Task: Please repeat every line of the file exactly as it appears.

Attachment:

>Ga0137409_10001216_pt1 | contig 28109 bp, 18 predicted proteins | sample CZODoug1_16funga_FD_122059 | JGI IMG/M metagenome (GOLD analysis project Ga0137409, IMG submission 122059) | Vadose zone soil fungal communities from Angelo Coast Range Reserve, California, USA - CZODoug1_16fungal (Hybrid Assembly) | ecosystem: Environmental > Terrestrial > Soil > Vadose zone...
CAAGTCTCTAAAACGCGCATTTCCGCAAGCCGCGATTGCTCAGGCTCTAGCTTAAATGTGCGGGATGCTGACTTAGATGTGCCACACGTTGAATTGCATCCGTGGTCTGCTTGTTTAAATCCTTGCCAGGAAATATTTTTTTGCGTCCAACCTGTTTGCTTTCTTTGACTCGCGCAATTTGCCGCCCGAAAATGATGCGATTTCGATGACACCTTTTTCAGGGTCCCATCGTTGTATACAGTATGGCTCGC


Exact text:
>Ga0137409_10001216_pt1 | contig 28109 bp, 18 predicted proteins | sample CZODoug1_16funga_FD_122059 | JGI IMG/M metagenome (GOLD analysis project Ga0137409, IMG submission 122059) | Vadose zone soil fungal communities from Angelo Coast Range Reserve, California, USA - CZODoug1_16fungal (Hybrid Assembly) | ecosystem: Environmental > Terrestrial > Soil > Vadose zone...
CAAGTCTCTAAAACGCGCATTTCCGCAAGCCGCGATTGCTCAGGCTCTAGCTTAAATGTGCGGGATGCTGACTTAGATGTGCCACACGTTGAATTGCATCCGTGGTCTGCTTGTTTAAATCCTTGCCAGGAAATATTTTTTTGCGTCCAACCTGTTTGCTTTCTTTGACTCGCGCAATTTGCCGCCCGAAAATGATGCGATTTCGATGACACCTTTTTCAGGGTCCCATCGTTGTATACAGTATGGCTCGC